Physical* Distancing Activities, Staff Picks: Tips and suggestions for abiding the tide of isolation (Part 2).

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Physical* Distancing Activities, Staff Picks: Tips and suggestions for abiding the tide of isolation (Part 2).

It has been just over a week now since the state issued a prohibition on gatherings of more than 10 people, excepting essential services. For many of us, it has been even longer since we began avoiding close contact with other people and public spaces in an attempt to “flatten the curve,” or slow the spread of the coronavirus.

What has emerged can almost be described as a coronavirus culture— a culture of dealing with fear, restriction and distance, but also a sense of neighborliness and a willingness to pull together.

Some of what has emerged may seem silly (the hoarding of toilet paper) or ignorant and dangerous (a disregard for the tactic of physical distancing). But look a little deeper and you might find note of something else. Musicians are on social media hosting virtual benefit concerts from their living rooms. Friends are hosting webinar dinners and chat room happy hours. All over, people are finding incredibly imaginative ways to find connections even when they’re not in the same physical space together.

One way we, here at CATALYST, hope to find connection and foster resilience is by sharing the coping activities that we’ve been implementing for our time at home not working.

This is the second in our weekly series.

 

What we’re listening to:

“I’ve been listening to Staying In podcast with Kumail Nanjiani and Emily V. Gordon about how to find some enjoyment in quarantining and social distancing.” —Eve Rickles-Young, CATALYST Board of Trustees.

“For the last week I’ve been revisiting my favorite albums released in 2019. Maybe I’m looking back for something. Today I spent a lot of time with Titanic Rising, from Weyes Blood. Its melodramatic, celestial and heart achy. Perfectly nostalgic.” —Emily Spacek, CATALYST distribution manager and writer.

 

What we’re watching:

“I’ve been watching a lot of Netflix. I recommend Self Made, the story of America’s first self-made female millionaire. She was an amazing entrepreneur who started a black hair care company.” —Eve Rickles-Young.

 

What we’re reading:

“I’m “reading” the Audible version of Ali S. Khan’s 2016 book, The Next Pandemic. A sort of Indiana Jones at the front lines of the wild world of infectious diseases, Khan tells an entertaining scientific adventure story full of personal anecdotes as he tracks down the roots of various virus epidemics that teeter on the threshold of pandemics. Even if you flunked college intro to anatomy & physiology (as I did, missing the mandatory cadaver class), you’ll still find this book enlightening—especially now!” — Greta deJong, CATALYST’s editor and founder.

“For poetry, I’m reading The Flame, a collection of drawings, lyrics, poems and short stories by Leonard Cohen published posthumously. I grew interested in the book after listening to a Fresh Air episode with Cohen’s son, who oversaw the book’s completion and publication.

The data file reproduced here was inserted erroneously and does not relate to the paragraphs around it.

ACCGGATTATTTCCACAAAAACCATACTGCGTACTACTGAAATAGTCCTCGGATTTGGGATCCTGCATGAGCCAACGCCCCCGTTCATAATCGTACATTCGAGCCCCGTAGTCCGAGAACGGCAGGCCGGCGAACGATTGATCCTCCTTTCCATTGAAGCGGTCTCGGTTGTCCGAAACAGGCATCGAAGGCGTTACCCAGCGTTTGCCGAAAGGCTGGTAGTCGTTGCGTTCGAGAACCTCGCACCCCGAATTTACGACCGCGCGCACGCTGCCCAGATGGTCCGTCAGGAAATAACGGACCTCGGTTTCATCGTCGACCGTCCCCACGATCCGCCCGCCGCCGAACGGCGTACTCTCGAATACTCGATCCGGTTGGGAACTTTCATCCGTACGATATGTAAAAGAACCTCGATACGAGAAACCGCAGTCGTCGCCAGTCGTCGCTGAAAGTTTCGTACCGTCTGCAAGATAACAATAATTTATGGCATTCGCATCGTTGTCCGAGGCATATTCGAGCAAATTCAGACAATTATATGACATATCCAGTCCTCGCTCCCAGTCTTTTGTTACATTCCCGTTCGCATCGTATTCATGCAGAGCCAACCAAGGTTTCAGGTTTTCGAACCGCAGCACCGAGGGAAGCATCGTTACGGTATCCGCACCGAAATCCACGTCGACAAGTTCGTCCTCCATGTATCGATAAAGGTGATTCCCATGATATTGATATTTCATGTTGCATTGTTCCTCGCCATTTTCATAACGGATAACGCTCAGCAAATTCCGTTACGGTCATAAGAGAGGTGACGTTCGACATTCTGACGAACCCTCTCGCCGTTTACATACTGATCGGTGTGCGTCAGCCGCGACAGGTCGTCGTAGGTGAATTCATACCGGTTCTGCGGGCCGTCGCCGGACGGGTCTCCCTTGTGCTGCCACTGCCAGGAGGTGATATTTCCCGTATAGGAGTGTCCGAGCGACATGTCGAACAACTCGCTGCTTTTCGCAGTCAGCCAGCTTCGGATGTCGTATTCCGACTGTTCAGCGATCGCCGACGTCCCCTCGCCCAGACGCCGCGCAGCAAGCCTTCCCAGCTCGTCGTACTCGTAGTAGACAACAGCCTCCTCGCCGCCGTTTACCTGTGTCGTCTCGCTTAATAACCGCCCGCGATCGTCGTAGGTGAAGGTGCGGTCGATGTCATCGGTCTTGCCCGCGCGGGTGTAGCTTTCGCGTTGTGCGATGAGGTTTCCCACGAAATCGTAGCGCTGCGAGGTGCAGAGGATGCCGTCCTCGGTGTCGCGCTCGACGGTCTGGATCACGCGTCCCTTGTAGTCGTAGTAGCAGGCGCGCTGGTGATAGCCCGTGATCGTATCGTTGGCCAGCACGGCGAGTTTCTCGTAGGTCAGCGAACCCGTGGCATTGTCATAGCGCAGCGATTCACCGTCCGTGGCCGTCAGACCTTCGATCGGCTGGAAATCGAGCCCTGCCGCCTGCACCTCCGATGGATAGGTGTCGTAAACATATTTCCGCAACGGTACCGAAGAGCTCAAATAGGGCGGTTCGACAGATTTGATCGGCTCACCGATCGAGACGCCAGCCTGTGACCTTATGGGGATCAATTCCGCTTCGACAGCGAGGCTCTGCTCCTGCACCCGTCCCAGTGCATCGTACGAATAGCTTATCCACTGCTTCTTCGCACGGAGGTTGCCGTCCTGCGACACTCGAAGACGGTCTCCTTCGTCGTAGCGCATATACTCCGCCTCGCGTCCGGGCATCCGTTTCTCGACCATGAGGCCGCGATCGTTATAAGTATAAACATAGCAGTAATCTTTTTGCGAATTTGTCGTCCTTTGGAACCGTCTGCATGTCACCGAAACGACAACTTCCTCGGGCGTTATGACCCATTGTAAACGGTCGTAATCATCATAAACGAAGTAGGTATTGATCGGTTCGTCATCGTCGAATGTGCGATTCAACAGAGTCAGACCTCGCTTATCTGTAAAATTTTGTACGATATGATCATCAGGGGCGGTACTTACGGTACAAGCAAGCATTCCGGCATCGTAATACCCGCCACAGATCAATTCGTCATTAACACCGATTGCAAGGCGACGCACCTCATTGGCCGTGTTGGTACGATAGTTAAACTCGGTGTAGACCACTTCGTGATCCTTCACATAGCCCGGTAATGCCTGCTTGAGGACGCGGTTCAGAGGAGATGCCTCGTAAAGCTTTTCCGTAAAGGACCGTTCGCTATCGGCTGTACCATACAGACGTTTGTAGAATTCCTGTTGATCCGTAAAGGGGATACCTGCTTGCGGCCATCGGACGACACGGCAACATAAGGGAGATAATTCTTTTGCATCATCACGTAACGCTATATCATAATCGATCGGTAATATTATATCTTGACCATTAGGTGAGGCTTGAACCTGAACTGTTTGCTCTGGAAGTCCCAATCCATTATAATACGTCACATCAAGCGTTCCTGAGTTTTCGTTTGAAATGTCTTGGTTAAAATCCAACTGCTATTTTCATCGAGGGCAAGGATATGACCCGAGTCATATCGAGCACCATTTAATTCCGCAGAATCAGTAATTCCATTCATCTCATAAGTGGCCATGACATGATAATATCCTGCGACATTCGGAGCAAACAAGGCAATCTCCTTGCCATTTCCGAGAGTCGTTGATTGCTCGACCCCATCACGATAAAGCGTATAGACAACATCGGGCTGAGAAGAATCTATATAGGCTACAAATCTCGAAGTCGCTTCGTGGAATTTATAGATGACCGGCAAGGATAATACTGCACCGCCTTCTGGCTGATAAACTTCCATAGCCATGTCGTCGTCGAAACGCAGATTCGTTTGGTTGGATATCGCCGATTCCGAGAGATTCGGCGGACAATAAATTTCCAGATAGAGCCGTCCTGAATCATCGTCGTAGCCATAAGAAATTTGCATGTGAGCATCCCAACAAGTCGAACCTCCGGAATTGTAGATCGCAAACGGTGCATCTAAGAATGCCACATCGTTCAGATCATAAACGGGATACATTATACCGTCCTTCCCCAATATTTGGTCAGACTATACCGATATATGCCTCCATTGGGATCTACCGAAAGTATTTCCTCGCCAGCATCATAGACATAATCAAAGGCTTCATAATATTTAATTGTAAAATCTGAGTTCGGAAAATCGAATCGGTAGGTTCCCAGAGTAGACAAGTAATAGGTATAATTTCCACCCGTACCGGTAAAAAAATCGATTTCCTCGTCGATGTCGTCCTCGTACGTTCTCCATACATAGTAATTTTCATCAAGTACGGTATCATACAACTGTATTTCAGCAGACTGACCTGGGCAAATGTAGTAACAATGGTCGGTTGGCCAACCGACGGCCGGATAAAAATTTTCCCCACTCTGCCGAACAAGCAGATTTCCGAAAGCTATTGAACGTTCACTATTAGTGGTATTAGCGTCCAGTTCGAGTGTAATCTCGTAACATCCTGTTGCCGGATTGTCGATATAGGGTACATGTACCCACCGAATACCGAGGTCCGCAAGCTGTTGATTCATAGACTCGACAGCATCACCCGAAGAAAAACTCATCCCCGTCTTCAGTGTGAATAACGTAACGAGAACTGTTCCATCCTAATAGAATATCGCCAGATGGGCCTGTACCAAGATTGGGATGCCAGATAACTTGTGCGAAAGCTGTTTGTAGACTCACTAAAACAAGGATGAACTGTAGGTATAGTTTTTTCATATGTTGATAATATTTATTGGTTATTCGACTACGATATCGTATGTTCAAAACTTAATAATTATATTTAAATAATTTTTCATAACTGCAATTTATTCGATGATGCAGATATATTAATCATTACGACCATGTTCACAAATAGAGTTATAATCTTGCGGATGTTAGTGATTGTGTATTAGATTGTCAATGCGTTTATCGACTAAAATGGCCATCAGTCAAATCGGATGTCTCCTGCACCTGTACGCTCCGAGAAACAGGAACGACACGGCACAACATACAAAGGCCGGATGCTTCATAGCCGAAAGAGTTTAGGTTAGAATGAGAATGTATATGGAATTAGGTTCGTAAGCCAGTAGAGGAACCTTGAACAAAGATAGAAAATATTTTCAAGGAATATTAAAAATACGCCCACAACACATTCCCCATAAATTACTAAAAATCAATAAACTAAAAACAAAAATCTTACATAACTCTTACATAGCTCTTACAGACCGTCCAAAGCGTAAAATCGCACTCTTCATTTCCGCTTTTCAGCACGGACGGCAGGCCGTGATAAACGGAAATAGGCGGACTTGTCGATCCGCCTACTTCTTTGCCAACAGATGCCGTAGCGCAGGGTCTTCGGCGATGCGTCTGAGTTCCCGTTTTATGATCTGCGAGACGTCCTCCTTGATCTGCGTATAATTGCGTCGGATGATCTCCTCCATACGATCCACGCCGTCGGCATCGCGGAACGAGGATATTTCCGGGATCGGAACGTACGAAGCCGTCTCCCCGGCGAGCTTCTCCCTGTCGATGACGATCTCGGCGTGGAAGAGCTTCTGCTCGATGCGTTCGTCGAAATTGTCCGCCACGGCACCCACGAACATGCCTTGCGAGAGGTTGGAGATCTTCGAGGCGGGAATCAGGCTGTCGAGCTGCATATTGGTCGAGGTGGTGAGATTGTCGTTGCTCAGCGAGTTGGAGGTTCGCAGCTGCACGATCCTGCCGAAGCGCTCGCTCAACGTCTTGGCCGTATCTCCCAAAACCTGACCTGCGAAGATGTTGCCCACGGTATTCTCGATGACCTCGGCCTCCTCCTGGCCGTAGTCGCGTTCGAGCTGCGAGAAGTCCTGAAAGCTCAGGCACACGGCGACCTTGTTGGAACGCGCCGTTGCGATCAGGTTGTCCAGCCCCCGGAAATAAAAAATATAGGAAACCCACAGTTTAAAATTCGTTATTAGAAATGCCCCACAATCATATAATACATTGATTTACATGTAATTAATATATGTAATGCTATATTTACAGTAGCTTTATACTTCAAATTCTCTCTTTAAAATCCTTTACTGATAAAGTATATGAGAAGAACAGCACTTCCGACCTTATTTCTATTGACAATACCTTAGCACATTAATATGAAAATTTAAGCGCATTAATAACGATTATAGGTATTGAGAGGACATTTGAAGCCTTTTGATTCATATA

I recently finished Peluda, by Melissa Lozado-Oliva, a collection of stories and personal memories examining, amongst other themes, the Latinx experience in a whitewashed beauty world.” —Emily Spacek.

 

What we’re eating:

“I am making big pots of beans with lots of dried herbs and spices from my cabinet, any citrus peel, and onions/ garlic I have left since the last time I braved the grocery store. Soak them overnight with water and salt, simmer them on the stove in that same water with all the spices and flavorings you can find plus a lot of olive oil for hours until they are tender.

I always have frozen peas in my freezer so I can make a simple pasta with peas, lemon, and cheese.

I’ve also been raiding the freezer for any ingredients I froze a while ago. I recently found some shredded summer zucchini to make zucchini bread.” —Eve Rickles-Young.

“I’ve been trying to use more of the grains and legumes in my pantry besides rice, my habitual go-to. So far, I’ve learned that couscous works for breakfast under hash and an egg. Mixing pasta and lentils? It can be done.” —Emily Spacek.

“At February’s Farm & Food Conference in Cedar City, I learned about the wonderful health benefits of liver paté. In early March I stocked up on frozen liver (from local, grassfed cows) at the Winter Market. My favorite recipe so far also includes fresh rosemary, garlic, olive oil and lots of bacon, butter and onions. Oh my, it’s so delicious on rice crackers.” — Greta deJong.

 

What we’re working on:

“When I’m not working, I have been cooking a lot and doing yoga. I’ve also been taking walks around the neighborhood and spending time outside weeding and turning my compost. Any time outside feels like a gift right now.” —Eve Rickles-Young.

“Even if you live in a small space you can still start a garden. My partner and I made our own garden box with 1/2-inch-thick plywood, 13×4-inch cedar boards, chicken wire and burlap. The box ended up being 4 feet by 13 inches and fits perfectly on our balcony. Right now, we are starting onions indoors and we will be planting potatoes soon.” —Shannon Crockett, CATALYST intern.

 

 

 

 
 
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